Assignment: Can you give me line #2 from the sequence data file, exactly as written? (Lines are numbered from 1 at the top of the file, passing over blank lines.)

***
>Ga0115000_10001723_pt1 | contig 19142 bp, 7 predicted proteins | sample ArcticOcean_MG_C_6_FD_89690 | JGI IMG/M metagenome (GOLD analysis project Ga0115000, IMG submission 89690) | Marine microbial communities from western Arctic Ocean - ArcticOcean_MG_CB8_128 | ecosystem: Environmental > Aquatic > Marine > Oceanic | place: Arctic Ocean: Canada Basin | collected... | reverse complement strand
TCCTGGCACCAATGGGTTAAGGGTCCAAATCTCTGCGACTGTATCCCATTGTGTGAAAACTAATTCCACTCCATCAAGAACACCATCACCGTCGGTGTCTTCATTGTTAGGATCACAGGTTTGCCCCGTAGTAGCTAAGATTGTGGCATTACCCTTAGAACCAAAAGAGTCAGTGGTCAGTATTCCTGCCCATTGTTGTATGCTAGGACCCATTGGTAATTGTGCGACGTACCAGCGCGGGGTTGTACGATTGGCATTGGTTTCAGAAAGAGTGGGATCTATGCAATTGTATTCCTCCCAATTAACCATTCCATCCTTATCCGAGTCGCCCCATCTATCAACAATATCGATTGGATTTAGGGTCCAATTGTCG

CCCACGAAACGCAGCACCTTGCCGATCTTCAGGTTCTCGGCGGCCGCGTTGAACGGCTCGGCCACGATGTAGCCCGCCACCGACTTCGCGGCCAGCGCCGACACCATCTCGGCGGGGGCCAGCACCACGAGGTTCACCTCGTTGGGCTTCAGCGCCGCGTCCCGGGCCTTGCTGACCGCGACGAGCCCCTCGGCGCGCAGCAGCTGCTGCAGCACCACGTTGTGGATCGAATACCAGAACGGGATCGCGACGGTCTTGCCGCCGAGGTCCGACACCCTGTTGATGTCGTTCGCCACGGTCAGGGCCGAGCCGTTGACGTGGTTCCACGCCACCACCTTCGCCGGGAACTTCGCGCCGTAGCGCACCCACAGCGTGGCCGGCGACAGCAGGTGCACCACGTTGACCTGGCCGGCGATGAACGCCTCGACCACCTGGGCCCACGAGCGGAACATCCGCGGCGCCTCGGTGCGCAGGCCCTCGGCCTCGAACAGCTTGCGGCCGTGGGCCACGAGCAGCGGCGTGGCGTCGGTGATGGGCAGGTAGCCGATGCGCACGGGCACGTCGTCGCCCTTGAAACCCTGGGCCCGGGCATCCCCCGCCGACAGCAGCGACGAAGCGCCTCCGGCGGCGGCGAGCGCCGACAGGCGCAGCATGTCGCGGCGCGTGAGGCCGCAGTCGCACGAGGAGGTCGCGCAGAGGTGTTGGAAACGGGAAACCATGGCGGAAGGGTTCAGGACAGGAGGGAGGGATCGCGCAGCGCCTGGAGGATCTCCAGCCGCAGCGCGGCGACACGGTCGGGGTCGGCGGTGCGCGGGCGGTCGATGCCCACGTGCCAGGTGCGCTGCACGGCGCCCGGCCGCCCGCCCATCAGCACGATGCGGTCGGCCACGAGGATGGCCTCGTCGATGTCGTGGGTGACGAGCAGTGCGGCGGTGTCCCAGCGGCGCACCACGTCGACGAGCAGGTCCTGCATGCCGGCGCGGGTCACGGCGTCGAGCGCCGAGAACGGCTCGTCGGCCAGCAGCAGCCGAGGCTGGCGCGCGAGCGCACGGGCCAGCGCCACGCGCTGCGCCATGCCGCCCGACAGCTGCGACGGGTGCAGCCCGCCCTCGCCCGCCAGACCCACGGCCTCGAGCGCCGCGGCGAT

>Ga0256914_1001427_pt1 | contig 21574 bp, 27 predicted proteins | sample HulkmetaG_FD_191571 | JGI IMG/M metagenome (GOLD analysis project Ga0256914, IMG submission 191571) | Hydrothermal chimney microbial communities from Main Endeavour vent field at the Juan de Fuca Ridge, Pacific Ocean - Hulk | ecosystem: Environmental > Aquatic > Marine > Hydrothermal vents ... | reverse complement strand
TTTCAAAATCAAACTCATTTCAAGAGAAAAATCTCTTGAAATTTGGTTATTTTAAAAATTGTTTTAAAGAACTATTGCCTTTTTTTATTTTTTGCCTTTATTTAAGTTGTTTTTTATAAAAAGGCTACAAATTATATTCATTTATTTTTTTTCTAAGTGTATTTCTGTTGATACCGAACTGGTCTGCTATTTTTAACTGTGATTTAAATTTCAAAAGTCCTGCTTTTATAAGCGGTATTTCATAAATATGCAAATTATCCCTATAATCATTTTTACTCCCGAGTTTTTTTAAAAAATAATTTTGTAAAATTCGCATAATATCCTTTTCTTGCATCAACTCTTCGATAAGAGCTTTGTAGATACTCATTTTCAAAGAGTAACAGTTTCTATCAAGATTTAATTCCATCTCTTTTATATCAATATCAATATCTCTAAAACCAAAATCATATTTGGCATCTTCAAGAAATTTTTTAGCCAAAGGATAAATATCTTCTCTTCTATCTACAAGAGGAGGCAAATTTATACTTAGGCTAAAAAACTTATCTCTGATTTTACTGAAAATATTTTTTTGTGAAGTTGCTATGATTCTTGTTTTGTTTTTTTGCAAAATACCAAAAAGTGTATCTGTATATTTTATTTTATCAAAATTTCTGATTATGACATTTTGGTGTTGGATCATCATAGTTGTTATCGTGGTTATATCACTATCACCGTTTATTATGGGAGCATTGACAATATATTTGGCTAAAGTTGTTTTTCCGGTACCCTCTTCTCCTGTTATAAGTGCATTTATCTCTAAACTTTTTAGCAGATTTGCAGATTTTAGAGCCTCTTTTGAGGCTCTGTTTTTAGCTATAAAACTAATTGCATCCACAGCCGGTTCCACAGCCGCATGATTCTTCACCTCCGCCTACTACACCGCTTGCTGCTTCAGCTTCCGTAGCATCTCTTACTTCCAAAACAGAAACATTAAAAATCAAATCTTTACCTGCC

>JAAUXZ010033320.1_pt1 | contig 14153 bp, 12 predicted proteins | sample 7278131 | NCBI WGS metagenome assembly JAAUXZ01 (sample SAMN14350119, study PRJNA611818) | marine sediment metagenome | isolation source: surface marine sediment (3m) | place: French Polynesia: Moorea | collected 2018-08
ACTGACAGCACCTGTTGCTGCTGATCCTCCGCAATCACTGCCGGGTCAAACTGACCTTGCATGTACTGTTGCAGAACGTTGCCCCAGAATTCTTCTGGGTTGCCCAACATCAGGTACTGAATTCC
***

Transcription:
TCCTGGCACCAATGGGTTAAGGGTCCAAATCTCTGCGACTGTATCCCATTGTGTGAAAACTAATTCCACTCCATCAAGAACACCATCACCGTCGGTGTCTTCATTGTTAGGATCACAGGTTTGCCCCGTAGTAGCTAAGATTGTGGCATTACCCTTAGAACCAAAAGAGTCAGTGGTCAGTATTCCTGCCCATTGTTGTATGCTAGGACCCATTGGTAATTGTGCGACGTACCAGCGCGGGGTTGTACGATTGGCATTGGTTTCAGAAAGAGTGGGATCTATGCAATTGTATTCCTCCCAATTAACCATTCCATCCTTATCCGAGTCGCCCCATCTATCAACAATATCGATTGGATTTAGGGTCCAATTGTCG